Section 8 client talks housing challenges
The notice gave Modesto resident Lori Greenhalgh exactly 90 days to find another place to live.
The property manager explained to Greenhalgh that the apartment building off McHenry Avenue was due for renovations.
Greenhalgh, 52, said she believes she was pushed out because she’s in the Section 8 program. A couple in the same building, who rely on the government rental assistance program, also received notice to be out by Sept. 5.
The manager “told me she did not want to do Section 8 paperwork and did not want to contract with the program,” said Greenhalgh, who lived in the Modesto apartment for 11 years after being disabled by Cushing’s disease. She feared that fighting the recent notice could leave a mark on her rental history, making it even tougher for her to secure rental housing in the future.
Stephanie Garcia, who runs the property management firm, countered that Greenhalgh could have applied for another Section 8 apartment at a different location. The couple was approved for another Section 8 apartment elsewhere but they opted not to take it, Garcia said.
“I have Section 8 housing (managed by the business),” Garcia said. “We don’t have a lot because the owners get discouraged with the inspections and some don’t know how to do it.”
People in the Housing Choice Voucher Program, commonly known as “Section 8,” are eligible for subsidies to help them pay for rental housing, which is increasingly expensive in the Northern San Joaquin Valley and throughout California. Many Section 8 voucher holders say they are coldly turned away by property owners who don’t participate in the Department of Housing and Urban Development program.
“When we find a home that would be perfect, once we say Section 8, it poisons the conversation,” said one Modesto resident and a mother of three. “The other day, I called a property management firm and explained my situation. The woman responded that ‘landlords are running away from people with Section 8.’ ”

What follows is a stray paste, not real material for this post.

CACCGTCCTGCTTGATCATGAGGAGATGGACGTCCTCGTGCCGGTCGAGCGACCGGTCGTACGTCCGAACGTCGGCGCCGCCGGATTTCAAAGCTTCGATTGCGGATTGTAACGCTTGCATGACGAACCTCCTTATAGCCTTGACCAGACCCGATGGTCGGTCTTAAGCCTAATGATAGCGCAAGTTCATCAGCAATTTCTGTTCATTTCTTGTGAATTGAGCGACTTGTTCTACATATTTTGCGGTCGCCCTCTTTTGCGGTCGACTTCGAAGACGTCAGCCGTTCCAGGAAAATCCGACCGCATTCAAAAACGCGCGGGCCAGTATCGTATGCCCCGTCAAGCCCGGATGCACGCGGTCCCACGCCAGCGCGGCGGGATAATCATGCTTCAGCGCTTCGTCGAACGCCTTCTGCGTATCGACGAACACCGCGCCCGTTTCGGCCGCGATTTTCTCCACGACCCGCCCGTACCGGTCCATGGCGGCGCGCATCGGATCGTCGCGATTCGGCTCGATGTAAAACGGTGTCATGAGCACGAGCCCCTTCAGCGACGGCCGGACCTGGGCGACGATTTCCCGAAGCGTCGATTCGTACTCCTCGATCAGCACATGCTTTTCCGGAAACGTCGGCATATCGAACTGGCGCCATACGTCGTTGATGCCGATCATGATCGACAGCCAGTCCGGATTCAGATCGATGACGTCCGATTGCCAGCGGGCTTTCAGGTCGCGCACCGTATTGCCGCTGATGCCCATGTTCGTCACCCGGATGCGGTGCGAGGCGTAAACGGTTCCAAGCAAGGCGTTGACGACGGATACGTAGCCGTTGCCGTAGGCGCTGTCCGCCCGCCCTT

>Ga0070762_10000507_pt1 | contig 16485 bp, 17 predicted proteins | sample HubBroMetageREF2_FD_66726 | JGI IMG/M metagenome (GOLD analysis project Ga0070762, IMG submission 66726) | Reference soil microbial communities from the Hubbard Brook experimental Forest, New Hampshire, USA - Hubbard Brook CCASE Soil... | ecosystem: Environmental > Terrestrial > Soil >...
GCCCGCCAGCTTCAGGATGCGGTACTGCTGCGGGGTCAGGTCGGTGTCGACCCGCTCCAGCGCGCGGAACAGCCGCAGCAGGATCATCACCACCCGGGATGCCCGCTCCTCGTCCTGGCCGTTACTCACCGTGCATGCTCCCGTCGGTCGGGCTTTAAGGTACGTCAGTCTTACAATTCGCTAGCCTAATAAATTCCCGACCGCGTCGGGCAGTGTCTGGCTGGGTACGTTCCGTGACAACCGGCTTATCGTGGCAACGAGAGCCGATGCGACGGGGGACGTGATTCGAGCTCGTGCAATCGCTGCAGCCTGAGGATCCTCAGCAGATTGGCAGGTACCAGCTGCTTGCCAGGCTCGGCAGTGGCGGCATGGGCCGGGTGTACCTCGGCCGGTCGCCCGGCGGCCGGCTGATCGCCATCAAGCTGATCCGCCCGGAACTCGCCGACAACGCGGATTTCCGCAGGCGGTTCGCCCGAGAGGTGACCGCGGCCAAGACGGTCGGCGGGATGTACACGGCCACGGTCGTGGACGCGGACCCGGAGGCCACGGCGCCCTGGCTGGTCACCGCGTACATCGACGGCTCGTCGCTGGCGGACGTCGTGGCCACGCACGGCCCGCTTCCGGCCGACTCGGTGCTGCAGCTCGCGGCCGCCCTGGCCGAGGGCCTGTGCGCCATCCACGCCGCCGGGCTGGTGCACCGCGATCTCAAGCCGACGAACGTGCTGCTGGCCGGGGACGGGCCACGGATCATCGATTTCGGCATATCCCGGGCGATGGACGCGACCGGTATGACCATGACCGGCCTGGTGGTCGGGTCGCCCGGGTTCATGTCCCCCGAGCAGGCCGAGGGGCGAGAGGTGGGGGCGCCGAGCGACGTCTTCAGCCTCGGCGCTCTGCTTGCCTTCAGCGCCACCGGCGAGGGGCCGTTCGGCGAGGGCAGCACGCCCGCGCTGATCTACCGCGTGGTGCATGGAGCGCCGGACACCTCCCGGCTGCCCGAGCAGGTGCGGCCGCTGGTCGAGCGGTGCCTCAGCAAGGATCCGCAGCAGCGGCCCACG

One landlord, she said, ushered her and her husband out the door and promised to email the application, but never took down her email address.
At any given time, from 4,660 to 4,800 Section 8 vouchers are available in Stanislaus County for low-income families, disabled adults, seniors on fixed income and veterans. If they can find housing, the voucher holders often pay rent equal to 30 percent of their adjusted income; the HUD program covers the rest.
From February to July this year, 21 percent of the Section 8 vouchers expired in Stanislaus County, meaning the holders could not find a rental, according to the county Housing Authority, which administers the HUD program.
More than 60 percent took more than two months to secure a dwelling and only 16 percent found a rental in less than two months.
“That is a huge problem,” Housing Authority Executive Director Barbara Kauss said. “The big issue is the current lack of affordable housing in the county. We need more units. It is that simple.”
Kauss and fair housing advocates are hoping that property owners get over the stigma attached to the program and rent to more voucher holders.
Kauss acknowledged that some property owners have had a bad experience with a Section 8 tenant, but most have also had trouble with market-rate renters. She stressed that screening and good management practices should ensure they rent to good tenants.
Participation in the Housing Choice program is voluntary for property owners, who can legally put “no Section 8” on advertisements for rentals.